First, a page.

I know young adults whose families manipulate them into serving the family, supporting them financially and emotionally…pressuring them to drop college to work three jobs.
I am not advocating a failure to love ourselves, but a balance to a world that bombards is with thousands of not so subtle “it’s all about you” messages daily.
Think about the questions young adults are asked (and have to ask themselves): What will you study? What do you want to so with your life? What are you passionate about? Who will you date? Marry? How many children will you have? They all have a not so subtle narcicizing effect. (I hereby tm my new word of the day).
Extending adolescence into the thirties exacerbates this.
So I absolutely agree with you that we need to live into our call (who God made us to be, doing what God made us to do)-but part of that calling is to live lives out of Jesus’ values (beatitude stuff), and Jesus’ priorities (God, then neighbor) in a missional great commission way (Matthew 28:19-20).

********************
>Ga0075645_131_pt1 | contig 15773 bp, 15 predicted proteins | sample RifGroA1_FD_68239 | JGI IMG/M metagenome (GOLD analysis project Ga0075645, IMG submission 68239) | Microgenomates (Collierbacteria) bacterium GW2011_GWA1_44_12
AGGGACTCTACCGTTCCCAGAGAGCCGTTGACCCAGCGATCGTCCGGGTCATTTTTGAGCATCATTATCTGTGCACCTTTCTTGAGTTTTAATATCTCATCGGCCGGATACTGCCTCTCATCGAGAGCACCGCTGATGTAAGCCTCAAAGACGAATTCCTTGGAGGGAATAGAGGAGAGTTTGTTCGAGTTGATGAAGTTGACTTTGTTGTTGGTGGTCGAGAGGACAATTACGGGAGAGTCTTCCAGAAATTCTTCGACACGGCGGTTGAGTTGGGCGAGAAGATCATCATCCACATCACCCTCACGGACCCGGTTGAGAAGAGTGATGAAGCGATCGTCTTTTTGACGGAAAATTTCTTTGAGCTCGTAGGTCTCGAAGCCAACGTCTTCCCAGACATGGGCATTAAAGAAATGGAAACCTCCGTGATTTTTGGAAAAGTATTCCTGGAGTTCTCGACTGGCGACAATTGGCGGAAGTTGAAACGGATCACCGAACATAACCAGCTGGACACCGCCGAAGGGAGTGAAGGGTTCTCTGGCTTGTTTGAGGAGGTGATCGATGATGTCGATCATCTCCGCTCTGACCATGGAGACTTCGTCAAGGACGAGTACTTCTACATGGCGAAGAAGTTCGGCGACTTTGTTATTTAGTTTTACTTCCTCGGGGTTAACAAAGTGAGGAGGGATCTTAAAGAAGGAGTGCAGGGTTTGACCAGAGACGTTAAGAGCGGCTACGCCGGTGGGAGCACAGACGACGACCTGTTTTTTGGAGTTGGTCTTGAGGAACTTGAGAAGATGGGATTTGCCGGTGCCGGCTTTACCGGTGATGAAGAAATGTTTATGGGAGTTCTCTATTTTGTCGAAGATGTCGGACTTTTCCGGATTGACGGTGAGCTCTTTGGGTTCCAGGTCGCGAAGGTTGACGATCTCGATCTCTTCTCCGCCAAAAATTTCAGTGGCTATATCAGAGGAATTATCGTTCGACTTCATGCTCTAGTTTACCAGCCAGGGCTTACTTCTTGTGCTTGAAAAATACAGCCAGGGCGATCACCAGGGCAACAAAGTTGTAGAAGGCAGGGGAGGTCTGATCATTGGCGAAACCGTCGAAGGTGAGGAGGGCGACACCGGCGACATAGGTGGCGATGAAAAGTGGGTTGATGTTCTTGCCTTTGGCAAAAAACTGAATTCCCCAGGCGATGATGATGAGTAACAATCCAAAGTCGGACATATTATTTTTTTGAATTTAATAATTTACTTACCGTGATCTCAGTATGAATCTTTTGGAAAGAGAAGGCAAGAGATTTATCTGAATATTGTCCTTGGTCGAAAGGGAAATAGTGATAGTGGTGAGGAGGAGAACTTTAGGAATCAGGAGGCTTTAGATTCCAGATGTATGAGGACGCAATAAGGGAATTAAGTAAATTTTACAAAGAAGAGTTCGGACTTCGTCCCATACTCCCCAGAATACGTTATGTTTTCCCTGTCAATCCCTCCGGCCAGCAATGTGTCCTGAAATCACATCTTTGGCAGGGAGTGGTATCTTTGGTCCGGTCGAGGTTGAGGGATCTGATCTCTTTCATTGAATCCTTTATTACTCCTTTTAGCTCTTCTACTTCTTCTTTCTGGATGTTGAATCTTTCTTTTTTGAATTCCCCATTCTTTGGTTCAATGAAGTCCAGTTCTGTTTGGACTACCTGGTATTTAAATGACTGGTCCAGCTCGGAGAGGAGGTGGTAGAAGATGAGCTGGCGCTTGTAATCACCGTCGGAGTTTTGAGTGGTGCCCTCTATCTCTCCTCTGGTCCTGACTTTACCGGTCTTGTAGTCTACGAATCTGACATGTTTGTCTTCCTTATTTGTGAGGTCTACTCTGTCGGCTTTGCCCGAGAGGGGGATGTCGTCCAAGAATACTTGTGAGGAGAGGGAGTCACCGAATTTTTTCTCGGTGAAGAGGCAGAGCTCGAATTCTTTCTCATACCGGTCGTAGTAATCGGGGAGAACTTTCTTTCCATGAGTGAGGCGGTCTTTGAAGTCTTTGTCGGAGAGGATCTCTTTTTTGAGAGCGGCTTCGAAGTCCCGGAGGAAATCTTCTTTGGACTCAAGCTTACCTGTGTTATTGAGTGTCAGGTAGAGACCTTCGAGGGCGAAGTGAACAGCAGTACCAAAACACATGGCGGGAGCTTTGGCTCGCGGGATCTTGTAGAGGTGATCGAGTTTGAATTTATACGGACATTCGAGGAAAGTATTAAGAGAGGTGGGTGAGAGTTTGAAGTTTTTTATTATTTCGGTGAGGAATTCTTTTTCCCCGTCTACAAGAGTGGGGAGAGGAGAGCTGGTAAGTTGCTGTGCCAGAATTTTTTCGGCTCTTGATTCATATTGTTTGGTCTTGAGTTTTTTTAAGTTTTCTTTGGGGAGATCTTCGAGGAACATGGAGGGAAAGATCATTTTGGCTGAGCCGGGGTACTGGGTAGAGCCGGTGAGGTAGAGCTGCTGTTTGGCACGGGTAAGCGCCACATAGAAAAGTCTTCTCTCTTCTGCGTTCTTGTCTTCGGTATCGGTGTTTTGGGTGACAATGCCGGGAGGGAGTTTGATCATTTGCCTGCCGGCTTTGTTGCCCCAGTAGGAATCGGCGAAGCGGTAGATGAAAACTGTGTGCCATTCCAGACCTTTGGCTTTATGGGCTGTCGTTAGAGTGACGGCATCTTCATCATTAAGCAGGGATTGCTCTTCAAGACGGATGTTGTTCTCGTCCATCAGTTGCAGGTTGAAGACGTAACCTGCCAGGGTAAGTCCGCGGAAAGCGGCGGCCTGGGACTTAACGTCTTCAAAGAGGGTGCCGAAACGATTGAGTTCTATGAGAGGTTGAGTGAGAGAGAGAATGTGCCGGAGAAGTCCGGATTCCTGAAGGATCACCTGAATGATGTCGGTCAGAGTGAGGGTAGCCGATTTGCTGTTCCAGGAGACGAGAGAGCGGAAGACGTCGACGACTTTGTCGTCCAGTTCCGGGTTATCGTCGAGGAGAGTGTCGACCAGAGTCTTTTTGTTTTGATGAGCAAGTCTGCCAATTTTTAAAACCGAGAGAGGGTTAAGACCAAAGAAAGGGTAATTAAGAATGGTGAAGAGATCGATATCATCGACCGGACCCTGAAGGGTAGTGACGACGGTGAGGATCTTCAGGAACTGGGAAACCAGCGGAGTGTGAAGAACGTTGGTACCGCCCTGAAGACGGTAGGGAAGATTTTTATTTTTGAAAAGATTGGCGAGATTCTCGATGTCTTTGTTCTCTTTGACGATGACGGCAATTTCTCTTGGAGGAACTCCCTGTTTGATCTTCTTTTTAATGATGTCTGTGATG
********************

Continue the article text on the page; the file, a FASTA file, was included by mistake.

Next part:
Paul, your comment brings up a dozen questions for me about how set our vocations are, and how specific. How “in our sweet spot” we need to be in order to thrive and cause others around us to thrive? It is a fascinating question, isn’t it?
What is your experience in these issues? Any wisdom for a fellow pilgrim trying to figure this out?
I’m no expert. Just a stay at home dad who is trying to learn how to be less me centered every day. Vocation as I understand it is the idea that all jobs unless outright sinful are pleasing to God. Pleasing because of christ death and resurrection. I am freed up to serve neighbor. A vocation isn’t just employment but any position you have in life. Parent, parishoner, voter are all vocations. Each one is designed to serve the neighbor. I guess we’re back to the me third thing lol. Do we need to be in our sweet spot in order to thrive or others to thrive? Maybe this is just my excuse but I think the more you search for your sweet spot or true purpose the more it eludes you. I have come to the conclusion that practicing virtue -faith hope love is more important than finding your true self.